Sadly, I only had an hour between meetings, so I didn’t get to every poster session, but here at last are the notes I do have. A PDF of the session descriptions is available on the LITA web site. There was a good range of topics and library types represented.
Instructional Media and Library Online Tutorials
Li Zhang – Mississippi State University
- Online tutorials require far more than just duplicating print materials to the web. They currently have a large project to develop tutorials for both distance students and on-campus students. They’re trying to develop a single set of online tutorials that works for all of their audiences.
- Too many bells and whistles distract rather than inform. Their web committee found that including audio or video for too many pieces of a tutorial makes it unusable for people using older computers or dialup Internet access.
Integrating Library Services: An application proposal to enable federation of information and user services
Erik Mitchell – Wake Forest University
Article to be published in Internet Reference Services Quarterly, February 2007
- A “point-of-need approach is contrasted with the point-of-service approach utilized in traditional library systems.” Instead of creating a federated search, Eric is working on a sort of federated service. It will combine multiple data sources, and will also provide useful user services like item renewal — without the user having to step out of the interface into a separate OPAC/ILS interface. To this end, he is using an OpenURL link resolver + web services.
- RSS, relevance ranking, renewals: He’d like to reindex using, e.g., Google, for relevance ranking. He’d also like people to be able to subscribe, say, to an RSS feed of what they have out, and be able to one-click renew. Reindexing is the easy part; adding the circulation data is harder; and enabling the system to update live circulation data is the really hard part. He wanted to use NCIP for this, but it wasn’t supported yet by the ILS vendor (he may have to resort to a little screen scraping).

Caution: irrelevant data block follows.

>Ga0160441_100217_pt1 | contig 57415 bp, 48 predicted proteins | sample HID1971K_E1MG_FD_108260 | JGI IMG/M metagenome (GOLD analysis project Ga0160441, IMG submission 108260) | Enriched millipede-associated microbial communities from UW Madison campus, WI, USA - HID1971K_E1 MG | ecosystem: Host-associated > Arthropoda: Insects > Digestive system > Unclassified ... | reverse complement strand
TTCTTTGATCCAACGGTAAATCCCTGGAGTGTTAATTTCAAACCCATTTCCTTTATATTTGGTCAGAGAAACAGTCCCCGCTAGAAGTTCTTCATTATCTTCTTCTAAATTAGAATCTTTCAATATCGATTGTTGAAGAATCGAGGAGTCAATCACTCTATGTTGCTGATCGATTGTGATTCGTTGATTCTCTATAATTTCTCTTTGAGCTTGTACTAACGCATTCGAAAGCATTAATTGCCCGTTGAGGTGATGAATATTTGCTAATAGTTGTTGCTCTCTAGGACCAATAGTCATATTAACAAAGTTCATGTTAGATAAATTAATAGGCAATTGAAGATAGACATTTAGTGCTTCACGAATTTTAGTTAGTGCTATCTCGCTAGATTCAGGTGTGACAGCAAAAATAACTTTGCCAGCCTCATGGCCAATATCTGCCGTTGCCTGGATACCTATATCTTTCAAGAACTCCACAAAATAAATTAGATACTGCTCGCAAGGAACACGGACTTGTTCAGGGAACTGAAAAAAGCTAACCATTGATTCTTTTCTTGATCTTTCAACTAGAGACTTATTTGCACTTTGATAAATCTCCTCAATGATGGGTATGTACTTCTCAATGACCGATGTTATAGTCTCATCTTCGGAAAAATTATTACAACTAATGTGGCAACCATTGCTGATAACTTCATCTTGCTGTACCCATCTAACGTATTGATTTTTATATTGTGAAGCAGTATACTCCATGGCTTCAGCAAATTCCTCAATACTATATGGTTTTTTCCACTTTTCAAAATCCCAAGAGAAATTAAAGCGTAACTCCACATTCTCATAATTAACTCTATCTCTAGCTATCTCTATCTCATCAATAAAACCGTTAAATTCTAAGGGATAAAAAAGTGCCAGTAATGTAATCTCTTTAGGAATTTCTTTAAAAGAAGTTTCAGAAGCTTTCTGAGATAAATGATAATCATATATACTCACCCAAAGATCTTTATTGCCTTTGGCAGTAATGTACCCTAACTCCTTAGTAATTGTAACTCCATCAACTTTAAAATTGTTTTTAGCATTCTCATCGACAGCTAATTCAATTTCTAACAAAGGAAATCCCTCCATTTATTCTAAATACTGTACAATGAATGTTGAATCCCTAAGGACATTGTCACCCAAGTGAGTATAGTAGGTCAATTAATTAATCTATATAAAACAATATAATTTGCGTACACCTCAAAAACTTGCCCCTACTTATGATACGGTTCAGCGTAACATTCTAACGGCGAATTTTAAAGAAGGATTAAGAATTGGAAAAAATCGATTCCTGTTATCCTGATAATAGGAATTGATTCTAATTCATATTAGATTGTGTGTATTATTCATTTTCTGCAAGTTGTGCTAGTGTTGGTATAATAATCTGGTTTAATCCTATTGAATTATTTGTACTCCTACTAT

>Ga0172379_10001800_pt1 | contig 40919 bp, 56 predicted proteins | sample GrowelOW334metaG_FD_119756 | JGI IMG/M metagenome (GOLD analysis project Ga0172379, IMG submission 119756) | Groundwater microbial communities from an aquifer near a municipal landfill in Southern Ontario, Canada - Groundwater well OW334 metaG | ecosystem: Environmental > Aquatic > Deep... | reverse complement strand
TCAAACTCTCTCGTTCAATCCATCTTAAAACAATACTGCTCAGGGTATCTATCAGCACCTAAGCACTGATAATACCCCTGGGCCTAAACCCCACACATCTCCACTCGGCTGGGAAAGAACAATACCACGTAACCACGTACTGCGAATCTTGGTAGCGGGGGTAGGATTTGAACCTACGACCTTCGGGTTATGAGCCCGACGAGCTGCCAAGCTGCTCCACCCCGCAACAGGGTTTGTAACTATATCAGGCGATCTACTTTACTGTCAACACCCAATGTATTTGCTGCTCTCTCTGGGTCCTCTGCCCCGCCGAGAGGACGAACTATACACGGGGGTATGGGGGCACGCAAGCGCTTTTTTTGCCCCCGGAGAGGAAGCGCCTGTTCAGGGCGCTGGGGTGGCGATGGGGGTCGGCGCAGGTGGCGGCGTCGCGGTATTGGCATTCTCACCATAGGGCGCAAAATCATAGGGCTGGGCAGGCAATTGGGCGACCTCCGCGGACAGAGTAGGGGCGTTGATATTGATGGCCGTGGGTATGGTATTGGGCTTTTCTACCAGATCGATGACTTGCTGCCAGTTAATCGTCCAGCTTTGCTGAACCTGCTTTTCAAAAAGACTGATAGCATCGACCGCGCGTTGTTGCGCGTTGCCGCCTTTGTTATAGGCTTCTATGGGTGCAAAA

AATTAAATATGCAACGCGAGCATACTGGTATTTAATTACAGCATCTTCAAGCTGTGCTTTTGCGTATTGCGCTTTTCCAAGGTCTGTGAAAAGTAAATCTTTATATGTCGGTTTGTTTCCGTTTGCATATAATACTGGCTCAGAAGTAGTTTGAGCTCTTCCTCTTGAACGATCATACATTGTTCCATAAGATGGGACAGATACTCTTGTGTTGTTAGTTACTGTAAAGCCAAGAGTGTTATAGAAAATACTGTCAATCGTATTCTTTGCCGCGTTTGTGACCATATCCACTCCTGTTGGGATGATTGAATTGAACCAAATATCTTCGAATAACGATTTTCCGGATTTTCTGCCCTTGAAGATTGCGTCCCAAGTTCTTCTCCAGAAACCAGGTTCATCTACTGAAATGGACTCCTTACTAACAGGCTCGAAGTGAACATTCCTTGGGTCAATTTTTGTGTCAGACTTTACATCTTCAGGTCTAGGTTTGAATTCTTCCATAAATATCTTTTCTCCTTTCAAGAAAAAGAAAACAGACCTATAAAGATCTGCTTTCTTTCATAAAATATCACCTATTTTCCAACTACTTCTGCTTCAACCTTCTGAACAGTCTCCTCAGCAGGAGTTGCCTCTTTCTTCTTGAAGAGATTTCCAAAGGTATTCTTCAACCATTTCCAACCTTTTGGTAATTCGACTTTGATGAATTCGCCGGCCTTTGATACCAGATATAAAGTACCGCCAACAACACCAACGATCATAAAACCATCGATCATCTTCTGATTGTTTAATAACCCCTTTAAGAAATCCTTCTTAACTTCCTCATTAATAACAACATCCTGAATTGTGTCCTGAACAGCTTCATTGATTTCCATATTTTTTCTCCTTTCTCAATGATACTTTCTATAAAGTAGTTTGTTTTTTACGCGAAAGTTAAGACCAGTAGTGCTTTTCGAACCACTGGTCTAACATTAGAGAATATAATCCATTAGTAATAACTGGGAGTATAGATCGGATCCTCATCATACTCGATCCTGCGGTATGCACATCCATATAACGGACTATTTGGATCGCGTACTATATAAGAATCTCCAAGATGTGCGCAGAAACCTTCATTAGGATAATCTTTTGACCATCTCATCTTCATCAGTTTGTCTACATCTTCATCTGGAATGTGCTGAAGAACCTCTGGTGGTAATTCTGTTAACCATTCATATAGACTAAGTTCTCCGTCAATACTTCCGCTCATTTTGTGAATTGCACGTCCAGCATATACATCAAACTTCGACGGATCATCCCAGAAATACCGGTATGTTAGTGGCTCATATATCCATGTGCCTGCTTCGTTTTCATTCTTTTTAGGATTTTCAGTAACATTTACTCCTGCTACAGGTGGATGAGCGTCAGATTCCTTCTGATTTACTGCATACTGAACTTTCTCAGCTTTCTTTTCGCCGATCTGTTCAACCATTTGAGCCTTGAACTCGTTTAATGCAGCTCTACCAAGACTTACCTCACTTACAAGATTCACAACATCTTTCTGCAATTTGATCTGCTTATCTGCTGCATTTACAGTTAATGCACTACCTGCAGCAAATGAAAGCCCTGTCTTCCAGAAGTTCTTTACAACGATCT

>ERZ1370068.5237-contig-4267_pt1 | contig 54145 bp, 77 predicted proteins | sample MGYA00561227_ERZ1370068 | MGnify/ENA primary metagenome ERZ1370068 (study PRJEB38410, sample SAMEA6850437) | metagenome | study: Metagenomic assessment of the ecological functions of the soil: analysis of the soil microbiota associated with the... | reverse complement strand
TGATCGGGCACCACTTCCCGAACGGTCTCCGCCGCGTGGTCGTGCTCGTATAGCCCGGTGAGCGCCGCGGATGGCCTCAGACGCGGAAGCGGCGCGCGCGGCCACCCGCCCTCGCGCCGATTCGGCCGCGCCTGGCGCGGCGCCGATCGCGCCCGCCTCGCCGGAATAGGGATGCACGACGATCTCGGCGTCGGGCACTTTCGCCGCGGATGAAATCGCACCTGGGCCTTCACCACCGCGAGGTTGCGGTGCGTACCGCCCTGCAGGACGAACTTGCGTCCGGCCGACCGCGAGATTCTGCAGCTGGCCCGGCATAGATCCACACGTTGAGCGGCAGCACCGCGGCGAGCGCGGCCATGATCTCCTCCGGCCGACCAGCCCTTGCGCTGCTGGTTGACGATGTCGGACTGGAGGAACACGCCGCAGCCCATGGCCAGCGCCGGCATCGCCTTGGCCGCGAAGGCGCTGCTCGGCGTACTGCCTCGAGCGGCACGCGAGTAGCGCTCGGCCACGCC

Information on the Go: A journey of incorporating portable media players into library technology
Amy Landon, Larisa Hart – Ozarks Technical Community College
- “Can’t take the lab home? Now you can.” They started putting course reserve materials onto iPods for students to check out. Their library has an interesting variety of materials for different course lab work — like a collection of rocks for one class. They decided to start adding pictures of these rocks, etc., to the iPods. This way students can study the rock pictures at their leisure. Since each iPod holds way more data than they have content available, they are putting everything on there including “How to study” DVD content.
- One iPod per thousand students: They have about 10,000 students total; they currently have 6 video iPods and 4 iPod Nano that circulate for a couple of days at a time. They’re ordering a few more iPods, but so far the number available is keeping up with the demand.
Scanning the Past: Central Florida Memory
Lee Dotson, Selma K. Jaskowski, Joel Lavoie, Doug Dunlop – University of Central Florida
- A “virtual place where visitors can discover what Central Florida was like before theme parks and the space program.” Central Florida Memory is a collaborative project of the University, the county library system, the regional oral history center, and other partners. The project started under an IMLS grant and they’re seeking new funding sources to sustain it.
- Digitization Spec Kit details their software, equipment, and procedures. See more about their project and browse their current digital collections at www.cfmemory.org.
Using Web Services to Advertise New Library Holdings: RSS library feeds in the campus CMS
Edward Corrado, Heather L. Moulaison – College of New Jersey
- Design decisions included:
- What is a “new” item?
- How to group feeds?
- What data to display in feeds?
- About the only feed people actually add to their aggregators is the list of New DVDs The feed is created by a Perl script. One click from the feed takes the user to the OPAC. Feeds get incorporated by faculty into the course management system (the student doesn’t have to know that a list of new titles there is actually an RSS feed).
- See the October 2006 CIL and the College’s library web site for more info.